Benefits Provided by Zadroga Act
Congress approved the final bill on December 22, 2010 and allocated $4.2 billion towards the program, which President Barack Obama signed into law on January 2, 2011. The Zadroga Act set aside funding to provide medical treatment for survivors and responders who experienced health problems after the attacks. Those deemed eligible could receive compensation for medical benefits, treatment and even lost earnings.
Its funds were meant to monitor and treat eligible emergency responders as well as cleanup and recovery workers, including federal employees. The Zadroga Act’s funding provided for initial health evaluations, monitoring of symptoms and treatment for those residing or working in buildings directly affected by the attacks.
More specifically, the money provided by the Zaroga Act funds:
- Monitoring medical conditions through medical examinations for responders, including long-term analysis and monitoring for those likely exposed to airborne toxins released due to the attacks.
- Initial health evaluations of survivors, including determining eligibility for monitoring and treatment.
- Follow-up treatment and monitoring for survivors and responders of health conditions related to the attacks paid for through the program.
- All healthcare expenses – including prescription medications and for mental health – deemed medically necessary and related to the 9/11 attacks.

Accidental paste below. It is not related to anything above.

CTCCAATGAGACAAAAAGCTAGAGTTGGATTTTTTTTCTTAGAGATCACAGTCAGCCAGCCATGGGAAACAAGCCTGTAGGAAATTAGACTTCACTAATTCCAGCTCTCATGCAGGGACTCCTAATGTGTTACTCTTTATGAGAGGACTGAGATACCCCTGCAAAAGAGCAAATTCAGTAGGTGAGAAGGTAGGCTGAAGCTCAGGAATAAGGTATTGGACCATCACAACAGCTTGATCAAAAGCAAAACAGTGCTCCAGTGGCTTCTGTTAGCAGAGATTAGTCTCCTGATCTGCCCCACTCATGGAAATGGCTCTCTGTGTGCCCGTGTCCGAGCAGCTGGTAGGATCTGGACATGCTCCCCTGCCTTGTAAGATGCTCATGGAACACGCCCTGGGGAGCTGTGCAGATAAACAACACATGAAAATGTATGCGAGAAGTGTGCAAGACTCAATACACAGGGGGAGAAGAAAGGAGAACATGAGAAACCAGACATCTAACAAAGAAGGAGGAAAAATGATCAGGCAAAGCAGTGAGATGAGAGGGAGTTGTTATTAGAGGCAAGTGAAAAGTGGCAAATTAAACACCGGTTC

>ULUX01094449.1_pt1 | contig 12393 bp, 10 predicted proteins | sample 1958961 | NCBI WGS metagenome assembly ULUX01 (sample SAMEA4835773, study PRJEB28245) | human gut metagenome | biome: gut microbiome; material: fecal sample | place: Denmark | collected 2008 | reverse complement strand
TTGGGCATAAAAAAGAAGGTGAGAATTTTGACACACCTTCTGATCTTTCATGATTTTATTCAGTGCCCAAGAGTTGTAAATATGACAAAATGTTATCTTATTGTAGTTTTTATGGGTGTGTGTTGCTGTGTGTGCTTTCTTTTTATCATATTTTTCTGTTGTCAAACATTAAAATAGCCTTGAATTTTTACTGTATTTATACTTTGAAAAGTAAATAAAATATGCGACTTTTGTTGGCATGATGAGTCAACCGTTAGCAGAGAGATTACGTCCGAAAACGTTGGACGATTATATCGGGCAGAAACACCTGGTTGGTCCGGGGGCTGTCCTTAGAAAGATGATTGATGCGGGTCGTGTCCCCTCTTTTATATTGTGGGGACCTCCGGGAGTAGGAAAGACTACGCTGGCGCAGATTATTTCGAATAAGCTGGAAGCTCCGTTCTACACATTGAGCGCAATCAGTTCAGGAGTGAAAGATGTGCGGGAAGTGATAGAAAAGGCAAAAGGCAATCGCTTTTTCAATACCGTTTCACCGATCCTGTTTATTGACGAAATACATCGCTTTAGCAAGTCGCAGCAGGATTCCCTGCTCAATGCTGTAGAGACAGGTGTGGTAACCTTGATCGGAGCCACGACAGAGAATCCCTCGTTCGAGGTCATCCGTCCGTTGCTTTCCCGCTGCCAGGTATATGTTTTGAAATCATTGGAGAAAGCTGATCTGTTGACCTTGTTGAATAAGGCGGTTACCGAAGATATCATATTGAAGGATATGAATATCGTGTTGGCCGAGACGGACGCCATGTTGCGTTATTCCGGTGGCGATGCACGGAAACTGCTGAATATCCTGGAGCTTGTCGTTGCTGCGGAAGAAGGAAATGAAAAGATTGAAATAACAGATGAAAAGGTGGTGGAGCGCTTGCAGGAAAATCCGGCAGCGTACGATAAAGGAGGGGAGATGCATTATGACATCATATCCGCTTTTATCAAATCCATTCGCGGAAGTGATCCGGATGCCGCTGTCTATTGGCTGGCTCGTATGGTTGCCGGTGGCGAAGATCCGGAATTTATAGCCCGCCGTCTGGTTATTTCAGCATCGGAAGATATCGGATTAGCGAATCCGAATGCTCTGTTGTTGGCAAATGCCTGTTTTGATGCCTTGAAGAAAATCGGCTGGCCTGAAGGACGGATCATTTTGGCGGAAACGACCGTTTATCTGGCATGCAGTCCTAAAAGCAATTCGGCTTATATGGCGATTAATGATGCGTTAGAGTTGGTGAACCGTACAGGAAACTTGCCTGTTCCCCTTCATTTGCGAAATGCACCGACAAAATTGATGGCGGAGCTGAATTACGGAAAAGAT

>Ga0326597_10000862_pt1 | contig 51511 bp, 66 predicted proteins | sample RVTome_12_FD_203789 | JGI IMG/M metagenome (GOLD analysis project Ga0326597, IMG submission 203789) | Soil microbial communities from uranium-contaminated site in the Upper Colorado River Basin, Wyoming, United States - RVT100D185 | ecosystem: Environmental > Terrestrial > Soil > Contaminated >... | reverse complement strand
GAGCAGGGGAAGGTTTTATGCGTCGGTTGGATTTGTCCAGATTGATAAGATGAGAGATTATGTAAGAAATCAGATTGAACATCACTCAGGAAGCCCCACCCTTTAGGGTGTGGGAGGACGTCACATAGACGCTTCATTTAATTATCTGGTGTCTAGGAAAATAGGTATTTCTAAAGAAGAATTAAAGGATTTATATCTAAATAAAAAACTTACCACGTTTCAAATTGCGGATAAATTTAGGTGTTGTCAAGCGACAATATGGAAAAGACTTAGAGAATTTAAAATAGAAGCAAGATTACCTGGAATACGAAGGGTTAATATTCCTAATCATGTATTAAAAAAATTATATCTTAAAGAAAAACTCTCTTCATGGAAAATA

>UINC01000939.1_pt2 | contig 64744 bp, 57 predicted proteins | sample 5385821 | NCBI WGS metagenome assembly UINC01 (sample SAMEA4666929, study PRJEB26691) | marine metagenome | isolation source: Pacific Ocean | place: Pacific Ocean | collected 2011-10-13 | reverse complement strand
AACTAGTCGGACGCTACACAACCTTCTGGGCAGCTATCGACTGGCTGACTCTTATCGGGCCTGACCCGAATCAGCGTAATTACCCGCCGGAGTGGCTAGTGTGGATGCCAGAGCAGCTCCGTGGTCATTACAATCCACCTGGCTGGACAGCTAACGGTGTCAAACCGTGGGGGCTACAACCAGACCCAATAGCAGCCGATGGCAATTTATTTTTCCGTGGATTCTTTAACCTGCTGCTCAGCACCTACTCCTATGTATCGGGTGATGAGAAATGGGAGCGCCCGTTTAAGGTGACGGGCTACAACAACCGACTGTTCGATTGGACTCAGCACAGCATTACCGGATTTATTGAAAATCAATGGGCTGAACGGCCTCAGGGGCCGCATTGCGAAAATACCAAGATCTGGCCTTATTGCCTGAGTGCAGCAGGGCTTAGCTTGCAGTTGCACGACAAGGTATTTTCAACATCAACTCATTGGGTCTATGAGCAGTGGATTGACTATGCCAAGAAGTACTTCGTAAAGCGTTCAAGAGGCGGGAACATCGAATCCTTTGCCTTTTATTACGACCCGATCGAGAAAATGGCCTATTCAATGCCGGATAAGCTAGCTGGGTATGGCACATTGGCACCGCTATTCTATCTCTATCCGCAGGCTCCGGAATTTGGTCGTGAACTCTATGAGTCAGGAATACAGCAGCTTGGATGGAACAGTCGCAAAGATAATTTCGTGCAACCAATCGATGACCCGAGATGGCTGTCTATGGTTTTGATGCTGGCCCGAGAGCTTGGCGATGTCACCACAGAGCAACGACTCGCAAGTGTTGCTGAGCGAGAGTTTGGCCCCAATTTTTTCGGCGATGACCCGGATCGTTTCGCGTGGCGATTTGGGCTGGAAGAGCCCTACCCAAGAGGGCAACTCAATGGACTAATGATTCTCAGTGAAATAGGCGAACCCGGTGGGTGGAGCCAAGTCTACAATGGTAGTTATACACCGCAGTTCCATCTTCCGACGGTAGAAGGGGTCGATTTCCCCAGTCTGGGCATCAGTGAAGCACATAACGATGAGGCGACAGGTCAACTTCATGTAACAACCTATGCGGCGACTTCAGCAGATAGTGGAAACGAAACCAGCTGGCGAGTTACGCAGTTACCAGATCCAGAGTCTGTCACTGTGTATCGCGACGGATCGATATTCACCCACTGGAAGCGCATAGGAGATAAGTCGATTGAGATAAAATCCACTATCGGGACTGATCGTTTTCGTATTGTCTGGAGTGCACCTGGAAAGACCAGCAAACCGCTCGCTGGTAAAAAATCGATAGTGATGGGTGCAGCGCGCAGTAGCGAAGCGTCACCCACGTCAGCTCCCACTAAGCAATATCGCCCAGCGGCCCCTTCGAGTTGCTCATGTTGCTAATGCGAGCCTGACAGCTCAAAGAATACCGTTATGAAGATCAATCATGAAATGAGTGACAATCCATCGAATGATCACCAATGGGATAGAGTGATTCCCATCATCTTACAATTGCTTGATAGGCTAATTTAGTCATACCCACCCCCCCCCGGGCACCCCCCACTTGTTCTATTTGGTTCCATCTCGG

- Establishing outreach and education programs for potentially eligible people.
- Collection and analysis of clinical data for those receiving treatment or being monitored under the program.
- Establishing a research program to determine health conditions that resulted from these attacks. The Zadroga Act initiated the World Trade Center Health Program, which replaced other programs that were assisting with the health issues among those affected by the attacks.
Deadlines for Filing & Registering
While the Zadroga Act was established to deal with the events of September 11, 2001 and the aftermath of the attack, it was initially only funded until October 1, 2015. Congress reauthorized it in December 2016, extending coverage until 2090, a full 75 additional years. This reauthorization effectively allowed affected parties to submit claims through the VCF until October 1, 2090.